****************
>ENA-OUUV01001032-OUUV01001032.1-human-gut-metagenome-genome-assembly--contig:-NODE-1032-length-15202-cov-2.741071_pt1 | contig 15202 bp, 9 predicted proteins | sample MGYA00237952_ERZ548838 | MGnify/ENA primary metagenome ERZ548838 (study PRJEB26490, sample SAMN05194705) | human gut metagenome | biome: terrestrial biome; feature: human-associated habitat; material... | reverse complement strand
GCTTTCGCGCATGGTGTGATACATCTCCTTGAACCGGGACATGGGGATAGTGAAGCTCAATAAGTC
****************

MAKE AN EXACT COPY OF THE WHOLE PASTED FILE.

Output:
>ENA-OUUV01001032-OUUV01001032.1-human-gut-metagenome-genome-assembly--contig:-NODE-1032-length-15202-cov-2.741071_pt1 | contig 15202 bp, 9 predicted proteins | sample MGYA00237952_ERZ548838 | MGnify/ENA primary metagenome ERZ548838 (study PRJEB26490, sample SAMN05194705) | human gut metagenome | biome: terrestrial biome; feature: human-associated habitat; material... | reverse complement strand
GCTTTCGCGCATGGTGTGATACATCTCCTTGAACCGGGACATGGGGATAGTGAAGCTCAATAAGTC